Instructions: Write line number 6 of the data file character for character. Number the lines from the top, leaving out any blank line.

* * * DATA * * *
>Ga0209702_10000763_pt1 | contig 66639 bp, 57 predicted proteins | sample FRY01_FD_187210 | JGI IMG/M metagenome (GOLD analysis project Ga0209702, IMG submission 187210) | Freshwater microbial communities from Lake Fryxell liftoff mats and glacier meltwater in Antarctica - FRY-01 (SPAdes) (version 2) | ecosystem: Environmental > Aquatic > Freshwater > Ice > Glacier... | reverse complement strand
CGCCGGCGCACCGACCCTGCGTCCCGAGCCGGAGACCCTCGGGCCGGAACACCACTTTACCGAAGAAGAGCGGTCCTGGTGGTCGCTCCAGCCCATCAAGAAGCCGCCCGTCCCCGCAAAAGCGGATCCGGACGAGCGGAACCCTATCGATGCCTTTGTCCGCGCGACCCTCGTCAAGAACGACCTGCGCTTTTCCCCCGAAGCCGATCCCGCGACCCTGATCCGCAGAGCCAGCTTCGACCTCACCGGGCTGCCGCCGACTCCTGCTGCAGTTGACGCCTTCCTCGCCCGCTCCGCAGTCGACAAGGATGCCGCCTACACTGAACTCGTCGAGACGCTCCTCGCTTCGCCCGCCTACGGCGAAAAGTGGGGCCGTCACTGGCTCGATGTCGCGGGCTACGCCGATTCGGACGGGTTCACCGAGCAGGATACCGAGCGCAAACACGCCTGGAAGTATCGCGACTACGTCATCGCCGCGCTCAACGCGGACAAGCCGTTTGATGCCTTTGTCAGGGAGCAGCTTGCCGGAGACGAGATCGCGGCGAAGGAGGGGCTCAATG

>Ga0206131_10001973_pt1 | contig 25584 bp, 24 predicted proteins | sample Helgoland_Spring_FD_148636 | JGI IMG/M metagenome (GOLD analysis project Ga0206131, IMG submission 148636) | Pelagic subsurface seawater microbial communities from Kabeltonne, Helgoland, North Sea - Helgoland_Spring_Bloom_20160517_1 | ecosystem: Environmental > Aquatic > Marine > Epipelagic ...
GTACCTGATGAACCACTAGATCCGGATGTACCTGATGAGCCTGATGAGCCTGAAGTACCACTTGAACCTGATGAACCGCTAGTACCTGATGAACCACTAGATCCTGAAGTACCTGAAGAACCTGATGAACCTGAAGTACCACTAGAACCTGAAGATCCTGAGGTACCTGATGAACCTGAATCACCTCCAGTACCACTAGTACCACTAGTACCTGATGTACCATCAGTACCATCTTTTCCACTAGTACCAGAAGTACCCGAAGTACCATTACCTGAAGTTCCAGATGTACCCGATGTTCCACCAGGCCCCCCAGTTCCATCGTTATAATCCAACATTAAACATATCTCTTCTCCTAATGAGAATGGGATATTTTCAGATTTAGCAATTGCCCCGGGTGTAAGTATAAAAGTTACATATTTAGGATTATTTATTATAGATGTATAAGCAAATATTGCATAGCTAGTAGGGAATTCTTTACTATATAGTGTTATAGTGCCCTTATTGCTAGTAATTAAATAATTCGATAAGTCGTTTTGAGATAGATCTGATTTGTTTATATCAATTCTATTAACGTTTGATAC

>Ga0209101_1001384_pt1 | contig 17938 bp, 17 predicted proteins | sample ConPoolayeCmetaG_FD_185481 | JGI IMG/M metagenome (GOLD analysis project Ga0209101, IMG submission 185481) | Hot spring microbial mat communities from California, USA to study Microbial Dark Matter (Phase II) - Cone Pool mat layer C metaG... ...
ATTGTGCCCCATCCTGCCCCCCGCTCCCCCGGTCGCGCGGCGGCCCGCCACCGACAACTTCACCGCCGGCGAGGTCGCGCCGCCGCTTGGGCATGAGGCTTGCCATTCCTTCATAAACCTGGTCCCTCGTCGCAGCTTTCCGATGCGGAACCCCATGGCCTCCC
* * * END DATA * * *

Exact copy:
ATTGTGCCCCATCCTGCCCCCCGCTCCCCCGGTCGCGCGGCGGCCCGCCACCGACAACTTCACCGCCGGCGAGGTCGCGCCGCCGCTTGGGCATGAGGCTTGCCATTCCTTCATAAACCTGGTCCCTCGTCGCAGCTTTCCGATGCGGAACCCCATGGCCTCCC